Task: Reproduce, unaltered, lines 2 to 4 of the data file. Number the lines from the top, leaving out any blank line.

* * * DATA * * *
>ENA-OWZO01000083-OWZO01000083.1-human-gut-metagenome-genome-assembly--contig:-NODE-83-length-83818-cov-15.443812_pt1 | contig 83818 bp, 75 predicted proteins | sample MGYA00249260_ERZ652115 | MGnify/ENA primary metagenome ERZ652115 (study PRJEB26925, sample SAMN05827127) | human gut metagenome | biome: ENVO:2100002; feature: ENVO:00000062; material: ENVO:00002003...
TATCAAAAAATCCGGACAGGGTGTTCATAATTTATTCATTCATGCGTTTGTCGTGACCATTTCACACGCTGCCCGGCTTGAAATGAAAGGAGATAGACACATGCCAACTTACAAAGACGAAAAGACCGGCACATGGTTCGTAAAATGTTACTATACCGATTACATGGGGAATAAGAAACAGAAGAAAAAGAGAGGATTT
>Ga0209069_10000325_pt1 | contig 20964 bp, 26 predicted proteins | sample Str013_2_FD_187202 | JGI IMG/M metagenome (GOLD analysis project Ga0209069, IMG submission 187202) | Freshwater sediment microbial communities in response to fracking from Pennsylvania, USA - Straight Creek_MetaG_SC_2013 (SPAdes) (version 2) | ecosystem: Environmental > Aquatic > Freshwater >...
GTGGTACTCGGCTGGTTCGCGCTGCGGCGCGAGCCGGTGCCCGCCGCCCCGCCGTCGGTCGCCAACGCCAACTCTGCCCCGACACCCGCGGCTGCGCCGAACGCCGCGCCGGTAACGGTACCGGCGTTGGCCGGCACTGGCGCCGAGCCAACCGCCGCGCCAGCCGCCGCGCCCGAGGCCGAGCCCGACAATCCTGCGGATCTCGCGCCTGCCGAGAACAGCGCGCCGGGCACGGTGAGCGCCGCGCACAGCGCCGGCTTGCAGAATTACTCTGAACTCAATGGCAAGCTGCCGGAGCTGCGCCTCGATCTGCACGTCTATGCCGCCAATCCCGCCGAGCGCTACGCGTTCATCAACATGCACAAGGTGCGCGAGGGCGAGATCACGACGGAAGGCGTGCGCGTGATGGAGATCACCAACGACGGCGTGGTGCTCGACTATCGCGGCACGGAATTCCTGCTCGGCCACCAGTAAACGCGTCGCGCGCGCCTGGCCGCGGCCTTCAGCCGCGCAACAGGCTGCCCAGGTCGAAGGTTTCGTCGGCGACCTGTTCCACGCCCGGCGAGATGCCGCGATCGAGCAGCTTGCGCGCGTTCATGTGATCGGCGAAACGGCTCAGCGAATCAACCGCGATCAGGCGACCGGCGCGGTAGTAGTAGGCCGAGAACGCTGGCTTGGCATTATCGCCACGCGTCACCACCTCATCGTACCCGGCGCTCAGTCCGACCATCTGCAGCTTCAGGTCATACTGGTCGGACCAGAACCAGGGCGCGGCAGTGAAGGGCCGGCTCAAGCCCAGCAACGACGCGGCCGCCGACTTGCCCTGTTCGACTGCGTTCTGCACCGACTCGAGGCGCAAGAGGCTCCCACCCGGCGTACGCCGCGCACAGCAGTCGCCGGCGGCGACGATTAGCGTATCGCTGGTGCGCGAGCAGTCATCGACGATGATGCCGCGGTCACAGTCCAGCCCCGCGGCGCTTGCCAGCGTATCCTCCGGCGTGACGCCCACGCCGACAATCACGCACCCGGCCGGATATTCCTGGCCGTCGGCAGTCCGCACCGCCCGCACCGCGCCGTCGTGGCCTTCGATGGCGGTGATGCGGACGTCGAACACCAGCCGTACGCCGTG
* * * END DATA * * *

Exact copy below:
TATCAAAAAATCCGGACAGGGTGTTCATAATTTATTCATTCATGCGTTTGTCGTGACCATTTCACACGCTGCCCGGCTTGAAATGAAAGGAGATAGACACATGCCAACTTACAAAGACGAAAAGACCGGCACATGGTTCGTAAAATGTTACTATACCGATTACATGGGGAATAAGAAACAGAAGAAAAAGAGAGGATTT
>Ga0209069_10000325_pt1 | contig 20964 bp, 26 predicted proteins | sample Str013_2_FD_187202 | JGI IMG/M metagenome (GOLD analysis project Ga0209069, IMG submission 187202) | Freshwater sediment microbial communities in response to fracking from Pennsylvania, USA - Straight Creek_MetaG_SC_2013 (SPAdes) (version 2) | ecosystem: Environmental > Aquatic > Freshwater >...
GTGGTACTCGGCTGGTTCGCGCTGCGGCGCGAGCCGGTGCCCGCCGCCCCGCCGTCGGTCGCCAACGCCAACTCTGCCCCGACACCCGCGGCTGCGCCGAACGCCGCGCCGGTAACGGTACCGGCGTTGGCCGGCACTGGCGCCGAGCCAACCGCCGCGCCAGCCGCCGCGCCCGAGGCCGAGCCCGACAATCCTGCGGATCTCGCGCCTGCCGAGAACAGCGCGCCGGGCACGGTGAGCGCCGCGCACAGCGCCGGCTTGCAGAATTACTCTGAACTCAATGGCAAGCTGCCGGAGCTGCGCCTCGATCTGCACGTCTATGCCGCCAATCCCGCCGAGCGCTACGCGTTCATCAACATGCACAAGGTGCGCGAGGGCGAGATCACGACGGAAGGCGTGCGCGTGATGGAGATCACCAACGACGGCGTGGTGCTCGACTATCGCGGCACGGAATTCCTGCTCGGCCACCAGTAAACGCGTCGCGCGCGCCTGGCCGCGGCCTTCAGCCGCGCAACAGGCTGCCCAGGTCGAAGGTTTCGTCGGCGACCTGTTCCACGCCCGGCGAGATGCCGCGATCGAGCAGCTTGCGCGCGTTCATGTGATCGGCGAAACGGCTCAGCGAATCAACCGCGATCAGGCGACCGGCGCGGTAGTAGTAGGCCGAGAACGCTGGCTTGGCATTATCGCCACGCGTCACCACCTCATCGTACCCGGCGCTCAGTCCGACCATCTGCAGCTTCAGGTCATACTGGTCGGACCAGAACCAGGGCGCGGCAGTGAAGGGCCGGCTCAAGCCCAGCAACGACGCGGCCGCCGACTTGCCCTGTTCGACTGCGTTCTGCACCGACTCGAGGCGCAAGAGGCTCCCACCCGGCGTACGCCGCGCACAGCAGTCGCCGGCGGCGACGATTAGCGTATCGCTGGTGCGCGAGCAGTCATCGACGATGATGCCGCGGTCACAGTCCAGCCCCGCGGCGCTTGCCAGCGTATCCTCCGGCGTGACGCCCACGCCGACAATCACGCACCCGGCCGGATATTCCTGGCCGTCGGCAGTCCGCACCGCCCGCACCGCGCCGTCGTGGCCTTCGATGGCGGTGATGCGGACGTCGAACACCAGCCGTACGCCGTG